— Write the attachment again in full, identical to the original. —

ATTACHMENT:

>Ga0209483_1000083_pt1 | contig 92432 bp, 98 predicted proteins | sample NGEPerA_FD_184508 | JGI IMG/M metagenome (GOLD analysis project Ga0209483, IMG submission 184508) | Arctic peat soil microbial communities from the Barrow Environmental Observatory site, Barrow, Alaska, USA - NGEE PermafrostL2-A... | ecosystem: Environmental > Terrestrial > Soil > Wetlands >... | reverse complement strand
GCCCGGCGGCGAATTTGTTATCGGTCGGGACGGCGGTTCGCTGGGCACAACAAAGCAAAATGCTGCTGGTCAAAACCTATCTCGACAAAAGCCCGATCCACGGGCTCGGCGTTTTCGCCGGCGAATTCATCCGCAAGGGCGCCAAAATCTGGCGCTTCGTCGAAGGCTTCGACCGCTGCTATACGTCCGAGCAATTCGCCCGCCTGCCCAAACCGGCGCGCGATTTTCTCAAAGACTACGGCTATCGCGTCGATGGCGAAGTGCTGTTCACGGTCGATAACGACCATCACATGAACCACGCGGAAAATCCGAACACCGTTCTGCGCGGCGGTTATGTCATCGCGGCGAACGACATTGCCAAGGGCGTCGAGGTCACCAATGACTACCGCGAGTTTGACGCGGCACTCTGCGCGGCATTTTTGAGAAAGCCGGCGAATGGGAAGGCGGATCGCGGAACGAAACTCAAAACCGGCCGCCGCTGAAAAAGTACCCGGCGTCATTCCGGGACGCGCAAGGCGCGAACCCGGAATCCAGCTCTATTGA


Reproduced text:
>Ga0209483_1000083_pt1 | contig 92432 bp, 98 predicted proteins | sample NGEPerA_FD_184508 | JGI IMG/M metagenome (GOLD analysis project Ga0209483, IMG submission 184508) | Arctic peat soil microbial communities from the Barrow Environmental Observatory site, Barrow, Alaska, USA - NGEE PermafrostL2-A... | ecosystem: Environmental > Terrestrial > Soil > Wetlands >... | reverse complement strand
GCCCGGCGGCGAATTTGTTATCGGTCGGGACGGCGGTTCGCTGGGCACAACAAAGCAAAATGCTGCTGGTCAAAACCTATCTCGACAAAAGCCCGATCCACGGGCTCGGCGTTTTCGCCGGCGAATTCATCCGCAAGGGCGCCAAAATCTGGCGCTTCGTCGAAGGCTTCGACCGCTGCTATACGTCCGAGCAATTCGCCCGCCTGCCCAAACCGGCGCGCGATTTTCTCAAAGACTACGGCTATCGCGTCGATGGCGAAGTGCTGTTCACGGTCGATAACGACCATCACATGAACCACGCGGAAAATCCGAACACCGTTCTGCGCGGCGGTTATGTCATCGCGGCGAACGACATTGCCAAGGGCGTCGAGGTCACCAATGACTACCGCGAGTTTGACGCGGCACTCTGCGCGGCATTTTTGAGAAAGCCGGCGAATGGGAAGGCGGATCGCGGAACGAAACTCAAAACCGGCCGCCGCTGAAAAAGTACCCGGCGTCATTCCGGGACGCGCAAGGCGCGAACCCGGAATCCAGCTCTATTGA